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As I See It

About Shaun Cameron:

Shaun Cameron is a lifelong Brandon resident. He has dabbled in politics and is now chair of Renaissance Brandon, the city's downtown development corporation. His column appears regularly.

  • The political minefield of endorsements

    Candidate endorsements for a political campaign can be dynamite or they can be an absolute minefield to navigate, depending on their source. Usually endorsements, especially high-profile ones, place more credibility in the candidate they tout and often are accompanied with tidy sums of money to help further the campaign. For the most part those endorsements — especially the ones welcomed by the candidate — can bring to the forefront a cause supported in their campaign, enhance a platform announcement or provide more visibility and recognition for a politician.
  • Tough times to be a Tory

    It would appear maintaining the post as the Progressive Conservative youth leader is a tough gig. Mere months after former board member and youth rep Braydon Mazurkiewich was tossed from the table for his inflammatory comments on social media toward First Nations people, Tory youth leader Candace Maxymowich has firmly placed a boot in her mouth for stances on sex education in schools and abortion — coincidentally while running for trustee in the Louis Riel School Division.
  • Learning lessons from skeeters

    As puddles of stagnant river water begin to pop up throughout the flood zone, the ramping up of a larvicide program and fogging applications will hopefully quash a second groundswell of the pesky bugs before they officially write off the balance of nice summer evenings in Brandon. Undoubtedly the fogging of nuisance mosquitoes takes its toll on some in the community and the hardline approach from both those for and against malathion, as well as the buffer zone requests, potentially pit neighbour against neighbour.
  • Water management plan good for Westman

    For anyone who reads this column, it is not often I laud the work of the Harper government or its members. For the most part, I find the combative approach of this government over the past decade to be more than a little off-putting. Canadians have had their doubts at times with the politicians representing them, and our local political scene has not been immune to that ingrained doubt in the actions of politicians as well.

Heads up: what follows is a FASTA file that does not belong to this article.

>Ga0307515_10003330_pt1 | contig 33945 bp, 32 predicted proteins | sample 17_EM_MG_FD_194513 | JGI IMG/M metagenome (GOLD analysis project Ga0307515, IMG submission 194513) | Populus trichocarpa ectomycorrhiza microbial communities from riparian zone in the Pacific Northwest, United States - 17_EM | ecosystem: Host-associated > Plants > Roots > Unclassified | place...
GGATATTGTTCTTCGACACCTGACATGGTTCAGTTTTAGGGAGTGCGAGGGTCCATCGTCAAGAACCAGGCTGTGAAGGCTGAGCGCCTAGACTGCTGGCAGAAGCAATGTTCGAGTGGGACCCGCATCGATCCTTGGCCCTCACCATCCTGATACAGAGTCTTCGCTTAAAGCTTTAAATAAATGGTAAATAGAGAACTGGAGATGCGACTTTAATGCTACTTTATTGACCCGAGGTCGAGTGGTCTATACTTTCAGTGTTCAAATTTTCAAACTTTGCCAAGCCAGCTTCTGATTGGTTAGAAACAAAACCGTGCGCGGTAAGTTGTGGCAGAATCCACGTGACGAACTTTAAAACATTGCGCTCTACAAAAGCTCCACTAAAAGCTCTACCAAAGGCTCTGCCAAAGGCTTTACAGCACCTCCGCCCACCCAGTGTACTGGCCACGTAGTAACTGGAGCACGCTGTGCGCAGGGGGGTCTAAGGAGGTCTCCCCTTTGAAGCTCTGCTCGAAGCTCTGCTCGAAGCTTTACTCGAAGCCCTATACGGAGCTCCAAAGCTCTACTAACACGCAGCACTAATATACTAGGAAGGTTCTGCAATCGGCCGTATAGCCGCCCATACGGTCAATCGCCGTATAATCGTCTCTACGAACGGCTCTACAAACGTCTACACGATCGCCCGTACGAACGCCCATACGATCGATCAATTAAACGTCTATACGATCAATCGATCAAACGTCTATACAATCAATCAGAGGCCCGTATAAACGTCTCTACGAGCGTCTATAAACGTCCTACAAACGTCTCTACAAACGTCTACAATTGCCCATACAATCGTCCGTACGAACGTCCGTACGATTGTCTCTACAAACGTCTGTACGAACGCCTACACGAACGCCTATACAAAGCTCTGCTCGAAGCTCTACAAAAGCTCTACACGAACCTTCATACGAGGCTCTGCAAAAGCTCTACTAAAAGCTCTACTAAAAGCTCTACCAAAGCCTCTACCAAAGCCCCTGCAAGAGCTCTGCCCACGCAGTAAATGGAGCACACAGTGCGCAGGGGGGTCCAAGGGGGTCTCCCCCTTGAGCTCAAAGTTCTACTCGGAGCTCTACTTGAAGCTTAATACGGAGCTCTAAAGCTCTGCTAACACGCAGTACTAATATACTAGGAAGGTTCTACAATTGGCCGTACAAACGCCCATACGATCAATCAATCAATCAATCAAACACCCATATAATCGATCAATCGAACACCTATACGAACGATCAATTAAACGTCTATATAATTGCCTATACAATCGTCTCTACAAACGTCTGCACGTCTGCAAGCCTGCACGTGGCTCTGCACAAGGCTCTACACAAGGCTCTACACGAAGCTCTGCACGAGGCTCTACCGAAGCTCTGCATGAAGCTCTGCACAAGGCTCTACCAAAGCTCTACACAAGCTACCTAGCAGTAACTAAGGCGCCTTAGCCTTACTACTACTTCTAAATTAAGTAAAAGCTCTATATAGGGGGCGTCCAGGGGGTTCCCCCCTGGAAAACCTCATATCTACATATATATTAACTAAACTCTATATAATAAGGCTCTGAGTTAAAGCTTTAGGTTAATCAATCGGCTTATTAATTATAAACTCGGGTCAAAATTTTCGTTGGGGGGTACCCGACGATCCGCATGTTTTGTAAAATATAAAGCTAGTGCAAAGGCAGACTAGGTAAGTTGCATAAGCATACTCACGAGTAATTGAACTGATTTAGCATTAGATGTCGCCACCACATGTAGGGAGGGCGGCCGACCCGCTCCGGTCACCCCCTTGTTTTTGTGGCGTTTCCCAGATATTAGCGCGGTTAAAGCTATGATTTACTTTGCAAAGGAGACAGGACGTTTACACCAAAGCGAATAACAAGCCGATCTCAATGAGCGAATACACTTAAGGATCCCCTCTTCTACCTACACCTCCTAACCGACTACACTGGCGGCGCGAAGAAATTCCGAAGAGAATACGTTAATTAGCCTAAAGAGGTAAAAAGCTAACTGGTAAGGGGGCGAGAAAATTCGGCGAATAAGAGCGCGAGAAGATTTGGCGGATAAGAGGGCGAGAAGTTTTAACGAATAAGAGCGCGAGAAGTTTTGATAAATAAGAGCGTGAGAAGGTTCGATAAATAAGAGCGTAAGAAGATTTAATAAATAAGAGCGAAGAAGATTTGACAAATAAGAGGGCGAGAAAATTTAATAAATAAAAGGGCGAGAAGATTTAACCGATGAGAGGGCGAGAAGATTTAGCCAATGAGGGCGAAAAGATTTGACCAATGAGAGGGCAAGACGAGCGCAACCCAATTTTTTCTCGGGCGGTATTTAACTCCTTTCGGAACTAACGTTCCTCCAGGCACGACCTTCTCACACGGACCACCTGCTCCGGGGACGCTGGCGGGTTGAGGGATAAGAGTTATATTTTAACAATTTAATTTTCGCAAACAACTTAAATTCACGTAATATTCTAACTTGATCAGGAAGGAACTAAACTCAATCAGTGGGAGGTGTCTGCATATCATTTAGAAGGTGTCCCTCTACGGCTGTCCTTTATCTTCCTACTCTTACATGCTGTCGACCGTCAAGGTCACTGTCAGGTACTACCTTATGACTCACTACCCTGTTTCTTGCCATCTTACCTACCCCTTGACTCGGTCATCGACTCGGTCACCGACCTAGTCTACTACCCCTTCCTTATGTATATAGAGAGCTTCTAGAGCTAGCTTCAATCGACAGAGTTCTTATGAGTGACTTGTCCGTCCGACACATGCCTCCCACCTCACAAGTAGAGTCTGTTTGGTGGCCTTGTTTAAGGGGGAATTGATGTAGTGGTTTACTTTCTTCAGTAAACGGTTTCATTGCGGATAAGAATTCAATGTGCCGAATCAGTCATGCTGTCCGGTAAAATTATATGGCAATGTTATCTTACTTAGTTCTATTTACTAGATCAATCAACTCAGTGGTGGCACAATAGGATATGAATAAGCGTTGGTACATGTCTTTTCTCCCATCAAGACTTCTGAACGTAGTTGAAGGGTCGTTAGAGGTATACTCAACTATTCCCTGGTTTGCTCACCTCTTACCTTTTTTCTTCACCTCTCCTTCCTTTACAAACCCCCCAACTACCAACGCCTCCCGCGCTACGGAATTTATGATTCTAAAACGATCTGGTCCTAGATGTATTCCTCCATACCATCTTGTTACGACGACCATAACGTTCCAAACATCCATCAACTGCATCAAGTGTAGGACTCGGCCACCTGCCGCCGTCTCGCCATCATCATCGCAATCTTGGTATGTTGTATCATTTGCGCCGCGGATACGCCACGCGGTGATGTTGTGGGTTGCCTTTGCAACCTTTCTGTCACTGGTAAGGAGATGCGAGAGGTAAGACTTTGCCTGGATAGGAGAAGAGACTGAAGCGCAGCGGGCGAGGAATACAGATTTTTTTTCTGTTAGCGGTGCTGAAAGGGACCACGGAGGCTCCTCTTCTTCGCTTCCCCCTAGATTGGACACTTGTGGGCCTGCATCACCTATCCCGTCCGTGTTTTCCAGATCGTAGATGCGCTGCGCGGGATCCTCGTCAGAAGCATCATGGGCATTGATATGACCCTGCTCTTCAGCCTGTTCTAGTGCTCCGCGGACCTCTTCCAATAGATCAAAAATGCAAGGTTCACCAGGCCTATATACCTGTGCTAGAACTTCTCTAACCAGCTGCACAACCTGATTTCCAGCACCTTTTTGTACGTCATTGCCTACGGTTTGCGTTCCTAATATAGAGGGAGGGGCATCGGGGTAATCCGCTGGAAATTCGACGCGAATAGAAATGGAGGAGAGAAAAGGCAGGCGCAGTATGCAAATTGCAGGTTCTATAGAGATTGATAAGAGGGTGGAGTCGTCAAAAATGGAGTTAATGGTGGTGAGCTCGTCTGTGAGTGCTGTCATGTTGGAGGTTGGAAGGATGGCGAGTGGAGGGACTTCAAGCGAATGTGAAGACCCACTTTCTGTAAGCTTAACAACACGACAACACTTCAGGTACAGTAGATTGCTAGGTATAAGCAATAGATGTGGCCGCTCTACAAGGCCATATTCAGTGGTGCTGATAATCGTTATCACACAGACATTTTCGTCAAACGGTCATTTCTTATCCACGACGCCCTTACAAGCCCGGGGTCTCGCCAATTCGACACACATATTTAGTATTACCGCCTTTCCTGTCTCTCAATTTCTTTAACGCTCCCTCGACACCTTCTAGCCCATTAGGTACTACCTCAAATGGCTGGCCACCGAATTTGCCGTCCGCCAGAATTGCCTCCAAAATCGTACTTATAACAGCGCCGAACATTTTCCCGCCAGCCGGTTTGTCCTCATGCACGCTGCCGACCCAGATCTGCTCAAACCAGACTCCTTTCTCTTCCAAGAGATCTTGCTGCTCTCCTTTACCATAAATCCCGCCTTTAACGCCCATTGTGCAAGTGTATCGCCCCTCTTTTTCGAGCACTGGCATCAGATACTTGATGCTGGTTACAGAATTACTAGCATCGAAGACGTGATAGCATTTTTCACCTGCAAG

• Brandon answers the call

    As another storm ripped through Brandon last weekend, many weather-weary city staff and residents once again took up the charge to protect the city. The hammering our region has taken over the past three weeks is unprecedented, but the reaction by residents and civic officials is a true show of the character present in this community.
  • The games are about to begin

    The names continue to trickle in as potential candidates register for the big run. Having been there myself, both at a civic level and then provincially, it is an exciting time and as a candidate you want to instantly go madly off in a plethora of different directions.
  • City could have cashed in on casino

    As politicians, gamers and investors alike clamoured for photo opportunities at the new Sand Hills Casino near Carberry, many back in Brandon were left wondering about an opportunity lost — an opportunity that at times seemed like a sure bet and at times like a distant possibility. The Sand Hills project finally coming to fruition brings to a close the story a decade in the making, and in all likelihood seals the outside chance Brandon had in landing a gaming centre as a potential downtown anchor.
  • Is northern strategy more show than substance?

    Even the most casual political observer knows Brian Pallister wants to be premier. This is, in all reality, the goal of any opposition provincial party leader. In recent days Pallister and his merry band of Tories have ramped up the rhetoric in the hope of whittling away at the base the NDP has considered its own in some cases for decades.
  • Pocket park builds on activity corridor